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Occurrence of an Rh-like Antigen in Red Cells of the Sheep

Naturevolume 191page193 (1961) | Download Citation



Landsteiner and Wiener1 discovered that the sera of rabbits immunized by the erythrocytes of the rhesus (macacus) monkey would agglutinate those of certain human subjects irrespective of their ABO groups. They added, therefore, the Rh-antigen to the list of antigens characterizing the human red cells. Some human red cells, therefore, must be assumed to possess a receptor-substance for antibodies which rabbits or still better guinea pigs can form when immunized with rhesus erythrocytes. Later, Wiener and Peters2 demonstrated the anti-genicity of the Rh-receptor of human erythrocytes in man, thus establishing the principal cause for erythroblastosis in the new-born.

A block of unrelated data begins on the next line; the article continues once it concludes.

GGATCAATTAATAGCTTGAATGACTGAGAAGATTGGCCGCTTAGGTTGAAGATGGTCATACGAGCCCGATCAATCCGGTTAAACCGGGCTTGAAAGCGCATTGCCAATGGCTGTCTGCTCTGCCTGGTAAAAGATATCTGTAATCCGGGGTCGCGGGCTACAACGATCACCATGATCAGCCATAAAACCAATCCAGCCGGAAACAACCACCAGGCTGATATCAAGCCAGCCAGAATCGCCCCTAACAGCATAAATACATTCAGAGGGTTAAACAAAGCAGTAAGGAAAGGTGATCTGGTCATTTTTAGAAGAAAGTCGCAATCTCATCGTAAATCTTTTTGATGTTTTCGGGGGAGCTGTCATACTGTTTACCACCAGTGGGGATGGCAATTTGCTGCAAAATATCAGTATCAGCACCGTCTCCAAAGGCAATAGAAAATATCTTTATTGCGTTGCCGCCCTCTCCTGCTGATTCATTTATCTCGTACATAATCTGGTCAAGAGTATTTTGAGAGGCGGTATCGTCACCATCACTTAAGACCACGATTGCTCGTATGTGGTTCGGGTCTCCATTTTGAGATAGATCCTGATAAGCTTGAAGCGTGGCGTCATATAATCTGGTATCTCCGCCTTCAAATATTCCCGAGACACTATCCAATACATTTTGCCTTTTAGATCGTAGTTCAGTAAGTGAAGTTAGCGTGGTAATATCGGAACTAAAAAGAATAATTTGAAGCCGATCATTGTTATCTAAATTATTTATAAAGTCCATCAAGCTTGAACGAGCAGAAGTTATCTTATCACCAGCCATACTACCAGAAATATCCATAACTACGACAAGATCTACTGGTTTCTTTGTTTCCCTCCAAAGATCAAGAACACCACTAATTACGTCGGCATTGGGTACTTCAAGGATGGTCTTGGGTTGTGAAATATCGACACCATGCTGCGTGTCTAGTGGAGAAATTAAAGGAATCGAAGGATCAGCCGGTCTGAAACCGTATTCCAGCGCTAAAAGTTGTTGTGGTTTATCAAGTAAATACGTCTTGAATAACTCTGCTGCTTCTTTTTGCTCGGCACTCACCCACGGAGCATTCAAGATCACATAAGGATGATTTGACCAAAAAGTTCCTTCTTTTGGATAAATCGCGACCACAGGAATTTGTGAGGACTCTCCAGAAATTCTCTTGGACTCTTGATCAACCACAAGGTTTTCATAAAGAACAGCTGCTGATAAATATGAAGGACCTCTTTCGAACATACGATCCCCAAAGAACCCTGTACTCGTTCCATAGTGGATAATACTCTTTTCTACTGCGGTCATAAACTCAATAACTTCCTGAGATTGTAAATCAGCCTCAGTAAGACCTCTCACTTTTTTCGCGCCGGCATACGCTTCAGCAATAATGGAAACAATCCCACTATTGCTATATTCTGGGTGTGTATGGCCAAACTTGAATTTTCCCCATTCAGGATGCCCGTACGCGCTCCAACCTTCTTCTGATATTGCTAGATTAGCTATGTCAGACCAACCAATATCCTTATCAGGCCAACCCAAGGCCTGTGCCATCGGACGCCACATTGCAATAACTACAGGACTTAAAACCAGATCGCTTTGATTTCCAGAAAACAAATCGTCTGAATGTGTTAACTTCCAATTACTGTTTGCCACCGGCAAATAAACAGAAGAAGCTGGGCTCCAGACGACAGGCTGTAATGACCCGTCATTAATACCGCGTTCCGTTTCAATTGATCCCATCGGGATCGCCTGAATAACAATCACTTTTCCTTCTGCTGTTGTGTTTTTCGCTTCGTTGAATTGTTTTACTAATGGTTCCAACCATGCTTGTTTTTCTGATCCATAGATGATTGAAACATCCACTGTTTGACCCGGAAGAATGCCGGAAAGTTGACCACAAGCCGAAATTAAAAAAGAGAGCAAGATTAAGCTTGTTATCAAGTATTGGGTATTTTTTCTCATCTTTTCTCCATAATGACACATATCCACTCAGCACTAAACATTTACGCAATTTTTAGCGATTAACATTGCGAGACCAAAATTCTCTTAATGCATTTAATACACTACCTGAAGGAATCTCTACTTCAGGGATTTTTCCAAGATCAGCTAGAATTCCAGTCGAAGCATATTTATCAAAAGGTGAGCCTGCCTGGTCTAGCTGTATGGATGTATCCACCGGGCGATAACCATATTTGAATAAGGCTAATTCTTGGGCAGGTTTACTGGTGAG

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    Landsteiner, K., and Wiener, A. S., Proc. Soc. Exp. Biol. N.Y., 43, 223 (1940).

  2. 2

    Wiener, A. S., and Peters, R. H., Ann. Int. Med., 13, 2306 (1940).

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    Fisher, R. A., Ann. Eugen., 13, 150 (1946).

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    Fisk, R. T., and Foord, A. G., Amer. J. Clin. Path., 12, 545 (1942).

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    Davidsohn, I., and Toharsky, B., Amer. J. Clin. Path., 12, 434 (1942).

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    Murray, J., and Clark, E. C., Nature, 169, 886 (1952).

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    Urbaschek, B., Z. Immunitätsforsch., 120, 145, 154 (1960).

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  1. Tierhygiene Institut der Universität, Freiburgu i. Br

    •  & K. TRAUTWEIN


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